Great Lakes Restoration Initiative:
Some Information on Projects and Progress Made Available to Congress and the Public
GAO-15-841T: Published: Sep 30, 2015. Publicly Released: Sep 30, 2015.
What GAO Found
As GAO reported in July 2015, of the $1.68 billion in federal funds made available for the Great Lakes Restoration Initiative (GLRI) in fiscal years 2010 through 2014, nearly all had been allocated as of January 2015. Of the $1.66 billion allocated, the Environmental Protection Agency (EPA) and the other 10 Great Lakes Interagency Task Force (Task Force) agencies expended $1.15 billion for 2,123 projects (see fig.).
Status of GLRI Funds, FY 2010-2014
Task Force agencies can either conduct work themselves or enter into financial agreements, such as grants, cooperative agreements, or contracts with others, such as federal entities; state, local, and tribal entities; nongovernmental organizations; and academic institutions. To guide restoration work, EPA and the Task Force have developed two consecutive multiyear restoration action plans. EPA also created a process to ensure monitoring and reporting on the progress of the GLRI, and EPA and the Task Force issued three accomplishment reports.
The process to identify each agency's GLRI work and funding has evolved to emphasize interagency discussion. In fiscal year 2012, the Task Force created subgroups to discuss and identify work on three issues: cleaning up severely degraded locations, called Areas of Concern; preventing and controlling invasive, aquatic species that cause extensive ecological and economic damage; and reducing nutrient runoff from agricultural areas. EPA officials said that the Task Force created additional subgroups to identify all GLRI work and funding in 2015.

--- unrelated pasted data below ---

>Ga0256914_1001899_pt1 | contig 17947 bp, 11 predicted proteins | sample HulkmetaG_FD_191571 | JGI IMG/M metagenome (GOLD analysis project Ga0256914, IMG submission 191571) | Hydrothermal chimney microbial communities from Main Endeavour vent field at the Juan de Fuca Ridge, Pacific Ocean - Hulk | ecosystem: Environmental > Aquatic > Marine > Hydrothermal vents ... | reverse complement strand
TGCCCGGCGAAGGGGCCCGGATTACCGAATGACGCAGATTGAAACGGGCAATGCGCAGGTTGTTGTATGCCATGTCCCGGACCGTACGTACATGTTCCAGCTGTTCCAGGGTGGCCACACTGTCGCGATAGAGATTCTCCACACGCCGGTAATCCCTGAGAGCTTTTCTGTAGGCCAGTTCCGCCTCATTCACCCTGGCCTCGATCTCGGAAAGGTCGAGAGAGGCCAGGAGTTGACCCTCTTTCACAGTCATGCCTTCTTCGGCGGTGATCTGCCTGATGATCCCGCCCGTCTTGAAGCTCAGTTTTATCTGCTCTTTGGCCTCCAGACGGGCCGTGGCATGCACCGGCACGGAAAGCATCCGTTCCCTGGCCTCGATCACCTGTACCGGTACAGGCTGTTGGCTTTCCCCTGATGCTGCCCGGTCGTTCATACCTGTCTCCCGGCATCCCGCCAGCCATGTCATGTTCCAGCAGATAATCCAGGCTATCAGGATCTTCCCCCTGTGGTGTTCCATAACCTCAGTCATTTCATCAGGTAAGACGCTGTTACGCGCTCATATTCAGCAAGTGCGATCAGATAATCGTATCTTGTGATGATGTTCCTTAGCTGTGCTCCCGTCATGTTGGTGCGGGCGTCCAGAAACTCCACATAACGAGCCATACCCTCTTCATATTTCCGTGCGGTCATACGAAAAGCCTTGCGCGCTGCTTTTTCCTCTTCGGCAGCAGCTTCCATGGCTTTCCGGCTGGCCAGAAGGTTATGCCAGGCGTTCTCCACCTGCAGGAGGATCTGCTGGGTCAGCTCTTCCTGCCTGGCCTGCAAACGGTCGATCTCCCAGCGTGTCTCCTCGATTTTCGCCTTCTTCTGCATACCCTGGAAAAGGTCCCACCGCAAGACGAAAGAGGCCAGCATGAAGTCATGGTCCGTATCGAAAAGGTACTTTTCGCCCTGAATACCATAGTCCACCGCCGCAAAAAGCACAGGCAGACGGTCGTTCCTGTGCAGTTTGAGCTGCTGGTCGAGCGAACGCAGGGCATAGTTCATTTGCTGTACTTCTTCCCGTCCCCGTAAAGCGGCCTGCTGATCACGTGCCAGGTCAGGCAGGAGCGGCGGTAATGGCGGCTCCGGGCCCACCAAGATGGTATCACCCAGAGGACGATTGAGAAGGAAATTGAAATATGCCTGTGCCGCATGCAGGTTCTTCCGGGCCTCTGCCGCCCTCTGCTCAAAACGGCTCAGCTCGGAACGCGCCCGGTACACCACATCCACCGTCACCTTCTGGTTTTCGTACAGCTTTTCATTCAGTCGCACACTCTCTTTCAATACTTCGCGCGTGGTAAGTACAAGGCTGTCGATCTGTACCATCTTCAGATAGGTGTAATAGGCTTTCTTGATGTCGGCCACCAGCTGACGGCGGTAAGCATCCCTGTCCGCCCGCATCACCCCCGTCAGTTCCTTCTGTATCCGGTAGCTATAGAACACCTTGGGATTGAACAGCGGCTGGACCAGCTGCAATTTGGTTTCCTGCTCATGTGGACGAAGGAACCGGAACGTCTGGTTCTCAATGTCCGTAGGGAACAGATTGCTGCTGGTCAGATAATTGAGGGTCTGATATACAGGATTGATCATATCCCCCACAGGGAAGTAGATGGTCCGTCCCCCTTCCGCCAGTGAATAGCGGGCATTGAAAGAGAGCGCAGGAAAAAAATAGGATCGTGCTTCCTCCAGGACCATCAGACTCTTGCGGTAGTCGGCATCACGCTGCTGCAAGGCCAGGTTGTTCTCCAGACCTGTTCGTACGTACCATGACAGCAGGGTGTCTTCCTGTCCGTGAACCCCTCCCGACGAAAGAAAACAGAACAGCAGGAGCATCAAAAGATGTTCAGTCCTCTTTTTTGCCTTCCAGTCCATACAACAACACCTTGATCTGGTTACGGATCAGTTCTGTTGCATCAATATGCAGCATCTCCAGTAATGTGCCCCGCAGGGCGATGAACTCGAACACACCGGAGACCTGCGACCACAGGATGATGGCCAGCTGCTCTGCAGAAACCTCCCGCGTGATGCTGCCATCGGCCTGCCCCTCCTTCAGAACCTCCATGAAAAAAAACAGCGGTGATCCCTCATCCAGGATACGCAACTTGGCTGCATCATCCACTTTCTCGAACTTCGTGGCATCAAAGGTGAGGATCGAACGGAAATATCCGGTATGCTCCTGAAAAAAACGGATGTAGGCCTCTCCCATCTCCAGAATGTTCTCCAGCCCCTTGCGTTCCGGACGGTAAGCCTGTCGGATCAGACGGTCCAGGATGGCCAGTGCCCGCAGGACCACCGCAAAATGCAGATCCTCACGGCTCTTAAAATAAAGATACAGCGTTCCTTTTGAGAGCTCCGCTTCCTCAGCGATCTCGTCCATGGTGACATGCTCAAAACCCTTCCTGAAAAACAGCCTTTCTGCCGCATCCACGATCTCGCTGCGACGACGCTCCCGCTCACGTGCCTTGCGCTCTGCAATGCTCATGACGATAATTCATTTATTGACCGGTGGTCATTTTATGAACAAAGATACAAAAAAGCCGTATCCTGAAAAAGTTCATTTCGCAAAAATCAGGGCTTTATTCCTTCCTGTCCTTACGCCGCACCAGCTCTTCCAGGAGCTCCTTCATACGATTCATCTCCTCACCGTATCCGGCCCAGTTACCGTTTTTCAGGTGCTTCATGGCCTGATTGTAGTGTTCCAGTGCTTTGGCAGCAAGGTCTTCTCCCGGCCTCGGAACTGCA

In July 2015, GAO found that the Task Force has made some information about GLRI project activities and results available to Congress and the public in three accomplishment reports and on its website. In addition, the individual Task Force agencies collect information on activities and results, although this information is not collected and reported by EPA. Of the 19 projects GAO reviewed, 8 reported results directly linked to restoration, such as improved methods for capturing sea lamprey, an invasive species that can kill up to about 40 pounds of fish in its lifetime. The remaining 11 reported results that can be indirectly linked to restoration; that is, the results may contribute to restoration over time. These included results such as simulations and data for helping decision makers make better restoration decisions in light of climate change, as well as education and outreach tools to increase awareness of invasive species.
Why GAO Did This Study
The Great Lakes, which contain much of North America's freshwater supply, provide economic and recreational benefits to millions of people. They face significant stresses, however, that have caused ecological and economic damage. Decades of industrial activity in the region, for example, left a legacy of contamination that resulted in the United States and Canada identifying, since 1987, 43 Areas of Concern.
The GLRI was created in 2010 to, according to EPA, accelerate efforts to protect and restore the Great Lakes. It is overseen by a Task Force of 11 federal agencies that is chaired by the EPA. EPA was directed, in a conference report, to develop a restoration action plan, establish a process to ensure monitoring and reporting on progress, and provide detailed yearly accomplishments.
This testimony is based on GAO reports issued in September 2013 and July 2015. It focuses on (1) GLRI funding, action plans, and reports; (2) the process used to identify GLRI work and funding; and (3) information available about GLRI project activities and results. For the 2015 report, GAO reviewed a sample of 19 GLRI projects funded by the five Task Force agencies that received the majority of GLRI funds, among other things.
What GAO Recommends
GAO recommended in 2013 that EPA improve assessments of GLRI progress, among other things. EPA agreed and has taken several actions. GAO is not making any recommendations in this testimony.
For more information, contact J. Alfredo Gómez at (202) 512-3841 or firstname.lastname@example.org.